What Stuck Out To Me: Looks familiar, doesn’t it? This one is another super valuable book for writers! Just like the first one, this contains a wide variety of insights on everything from macro-editing, to micro-editing, procrastination, self-doubt, preparing a manuscript, more publishing advice, genre, building a career, and helpful lists and resources at the end.

Also like their first book, Stephanie and Jill go back and forth sharing their experiences and best tips, and I really appreciated the down-to-earth way they presented their wisdom and were honest about the mistakes they made. As I’ve been working on editing a lot recently, the methods and reminders they gave were super helpful. I know I’ll be coming back to this book every time I edit, and I wish I’d have discovered it earlier in my journey!

Tricky Content: A few more possible spoilers, and if you’ve been writing for years, you may find some of the material more basic, though I suspect not all of it.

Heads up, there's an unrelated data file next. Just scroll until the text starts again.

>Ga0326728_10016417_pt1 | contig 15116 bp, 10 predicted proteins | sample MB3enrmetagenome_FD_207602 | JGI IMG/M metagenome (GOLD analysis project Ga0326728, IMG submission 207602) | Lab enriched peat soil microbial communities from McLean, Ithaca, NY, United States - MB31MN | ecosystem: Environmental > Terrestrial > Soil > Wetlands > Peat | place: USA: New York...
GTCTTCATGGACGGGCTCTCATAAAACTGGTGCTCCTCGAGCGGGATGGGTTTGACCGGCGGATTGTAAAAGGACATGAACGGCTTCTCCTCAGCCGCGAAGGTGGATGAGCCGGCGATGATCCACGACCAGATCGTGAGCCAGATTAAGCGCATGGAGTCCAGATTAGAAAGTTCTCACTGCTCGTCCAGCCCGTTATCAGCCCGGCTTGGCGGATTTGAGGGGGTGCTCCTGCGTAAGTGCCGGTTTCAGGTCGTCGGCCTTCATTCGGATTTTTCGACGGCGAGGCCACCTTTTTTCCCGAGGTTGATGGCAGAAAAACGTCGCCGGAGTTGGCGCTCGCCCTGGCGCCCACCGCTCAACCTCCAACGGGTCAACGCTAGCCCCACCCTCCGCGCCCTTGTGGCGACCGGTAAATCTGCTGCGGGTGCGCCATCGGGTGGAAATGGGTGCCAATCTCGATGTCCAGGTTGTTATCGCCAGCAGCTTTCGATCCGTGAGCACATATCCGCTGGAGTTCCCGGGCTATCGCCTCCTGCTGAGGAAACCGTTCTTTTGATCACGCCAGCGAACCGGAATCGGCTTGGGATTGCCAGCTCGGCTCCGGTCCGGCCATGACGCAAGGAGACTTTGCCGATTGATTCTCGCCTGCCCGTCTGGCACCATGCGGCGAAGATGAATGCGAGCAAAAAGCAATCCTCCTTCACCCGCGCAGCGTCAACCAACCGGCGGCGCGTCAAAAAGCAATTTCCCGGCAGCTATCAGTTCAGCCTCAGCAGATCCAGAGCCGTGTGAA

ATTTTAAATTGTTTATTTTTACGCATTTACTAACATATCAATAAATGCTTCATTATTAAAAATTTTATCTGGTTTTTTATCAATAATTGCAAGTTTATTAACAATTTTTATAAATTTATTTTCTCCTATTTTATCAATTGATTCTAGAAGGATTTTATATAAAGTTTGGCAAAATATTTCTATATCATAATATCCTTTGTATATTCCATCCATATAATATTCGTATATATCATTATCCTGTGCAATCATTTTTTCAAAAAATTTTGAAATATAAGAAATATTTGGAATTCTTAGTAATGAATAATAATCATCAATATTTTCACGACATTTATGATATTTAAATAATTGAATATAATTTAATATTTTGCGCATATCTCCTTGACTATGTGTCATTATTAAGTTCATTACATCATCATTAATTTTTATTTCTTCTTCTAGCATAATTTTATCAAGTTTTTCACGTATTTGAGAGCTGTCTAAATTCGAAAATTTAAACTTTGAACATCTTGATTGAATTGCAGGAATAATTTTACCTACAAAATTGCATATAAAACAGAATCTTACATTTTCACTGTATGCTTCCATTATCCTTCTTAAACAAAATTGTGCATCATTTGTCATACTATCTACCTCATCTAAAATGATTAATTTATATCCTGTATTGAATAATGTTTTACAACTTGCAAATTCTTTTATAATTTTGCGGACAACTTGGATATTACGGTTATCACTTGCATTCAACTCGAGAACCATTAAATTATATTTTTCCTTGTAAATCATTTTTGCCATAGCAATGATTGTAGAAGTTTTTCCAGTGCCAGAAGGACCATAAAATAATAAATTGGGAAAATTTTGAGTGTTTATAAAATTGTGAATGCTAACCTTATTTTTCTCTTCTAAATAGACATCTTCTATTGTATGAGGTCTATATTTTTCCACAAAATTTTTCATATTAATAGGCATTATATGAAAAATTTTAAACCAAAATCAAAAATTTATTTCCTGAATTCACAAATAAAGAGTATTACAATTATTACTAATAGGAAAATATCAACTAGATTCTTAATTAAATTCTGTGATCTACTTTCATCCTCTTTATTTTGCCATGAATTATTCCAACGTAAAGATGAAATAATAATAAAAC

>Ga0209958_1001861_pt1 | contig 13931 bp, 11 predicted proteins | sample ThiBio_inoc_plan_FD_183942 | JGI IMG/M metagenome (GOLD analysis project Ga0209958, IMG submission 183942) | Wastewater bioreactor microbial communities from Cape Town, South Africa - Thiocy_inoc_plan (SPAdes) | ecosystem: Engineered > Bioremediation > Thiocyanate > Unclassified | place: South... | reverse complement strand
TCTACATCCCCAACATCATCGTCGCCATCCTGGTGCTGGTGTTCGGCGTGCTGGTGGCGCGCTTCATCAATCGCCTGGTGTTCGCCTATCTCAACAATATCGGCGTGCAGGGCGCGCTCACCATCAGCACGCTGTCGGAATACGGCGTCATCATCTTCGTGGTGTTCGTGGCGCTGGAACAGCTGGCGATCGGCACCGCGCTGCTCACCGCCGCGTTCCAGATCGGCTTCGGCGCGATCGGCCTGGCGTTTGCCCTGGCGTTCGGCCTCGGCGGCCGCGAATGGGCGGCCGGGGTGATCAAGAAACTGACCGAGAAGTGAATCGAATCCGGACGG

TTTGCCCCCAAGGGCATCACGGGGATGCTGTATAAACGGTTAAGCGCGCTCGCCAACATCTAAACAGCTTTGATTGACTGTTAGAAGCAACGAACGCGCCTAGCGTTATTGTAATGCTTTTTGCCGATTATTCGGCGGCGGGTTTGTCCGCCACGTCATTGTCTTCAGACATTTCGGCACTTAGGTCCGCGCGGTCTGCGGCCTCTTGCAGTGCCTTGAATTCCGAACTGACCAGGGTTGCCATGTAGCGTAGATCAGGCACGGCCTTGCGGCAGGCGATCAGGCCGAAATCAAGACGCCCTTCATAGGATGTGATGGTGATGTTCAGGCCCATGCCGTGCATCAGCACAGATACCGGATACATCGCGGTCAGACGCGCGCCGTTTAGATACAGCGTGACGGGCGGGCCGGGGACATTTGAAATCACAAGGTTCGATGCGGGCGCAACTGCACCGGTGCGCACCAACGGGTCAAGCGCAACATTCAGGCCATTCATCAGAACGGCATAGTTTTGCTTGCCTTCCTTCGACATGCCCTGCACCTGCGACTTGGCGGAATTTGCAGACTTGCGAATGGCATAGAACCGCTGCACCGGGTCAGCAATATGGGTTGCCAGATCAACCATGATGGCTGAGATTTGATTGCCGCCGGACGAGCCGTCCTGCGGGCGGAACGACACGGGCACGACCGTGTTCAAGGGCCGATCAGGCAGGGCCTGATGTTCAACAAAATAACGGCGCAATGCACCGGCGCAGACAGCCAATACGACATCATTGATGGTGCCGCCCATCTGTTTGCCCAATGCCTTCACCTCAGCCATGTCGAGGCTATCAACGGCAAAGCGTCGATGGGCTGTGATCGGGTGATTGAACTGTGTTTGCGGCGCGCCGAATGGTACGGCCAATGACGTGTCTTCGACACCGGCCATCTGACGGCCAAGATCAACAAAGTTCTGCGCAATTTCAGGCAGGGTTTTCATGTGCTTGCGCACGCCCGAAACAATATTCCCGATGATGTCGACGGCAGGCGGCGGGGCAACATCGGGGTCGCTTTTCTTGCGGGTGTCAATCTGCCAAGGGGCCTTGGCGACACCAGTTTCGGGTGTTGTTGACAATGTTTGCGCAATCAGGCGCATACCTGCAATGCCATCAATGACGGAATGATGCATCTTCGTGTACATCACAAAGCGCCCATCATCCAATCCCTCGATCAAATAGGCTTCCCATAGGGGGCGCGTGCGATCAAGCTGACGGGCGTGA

I’d Recommend It To: Writers aged young teen and up that are passionate about editing novels – or just have to do it anyway and need some help (like me).

Here’s the link to add it on Goodreads!

Blank Mastermind

Author: Rosey Mucklestone

Genre: Dystopian/Superhero

Target Audience: Young Adult (YA)

What Stuck Out To Me: I read this entire book for the first time in one sitting, staying up far too late to do it. I couldn’t put it down! First of all, the genre – a mix of superhero, contemporary, and dystopian – was descriptive and fascinating, and amnesia tropes are some of my favorite, so the premise intrigued me from the start.